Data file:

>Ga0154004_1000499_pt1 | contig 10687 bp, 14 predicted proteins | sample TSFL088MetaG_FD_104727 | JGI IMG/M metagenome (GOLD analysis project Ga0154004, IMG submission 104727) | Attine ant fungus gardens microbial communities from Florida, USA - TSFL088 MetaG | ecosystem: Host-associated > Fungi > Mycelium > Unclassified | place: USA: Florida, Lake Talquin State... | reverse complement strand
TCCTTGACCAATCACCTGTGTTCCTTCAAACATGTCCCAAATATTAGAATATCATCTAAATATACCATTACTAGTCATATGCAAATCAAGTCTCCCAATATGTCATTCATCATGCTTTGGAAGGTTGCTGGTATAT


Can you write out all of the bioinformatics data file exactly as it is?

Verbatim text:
>Ga0154004_1000499_pt1 | contig 10687 bp, 14 predicted proteins | sample TSFL088MetaG_FD_104727 | JGI IMG/M metagenome (GOLD analysis project Ga0154004, IMG submission 104727) | Attine ant fungus gardens microbial communities from Florida, USA - TSFL088 MetaG | ecosystem: Host-associated > Fungi > Mycelium > Unclassified | place: USA: Florida, Lake Talquin State... | reverse complement strand
TCCTTGACCAATCACCTGTGTTCCTTCAAACATGTCCCAAATATTAGAATATCATCTAAATATACCATTACTAGTCATATGCAAATCAAGTCTCCCAATATGTCATTCATCATGCTTTGGAAGGTTGCTGGTATAT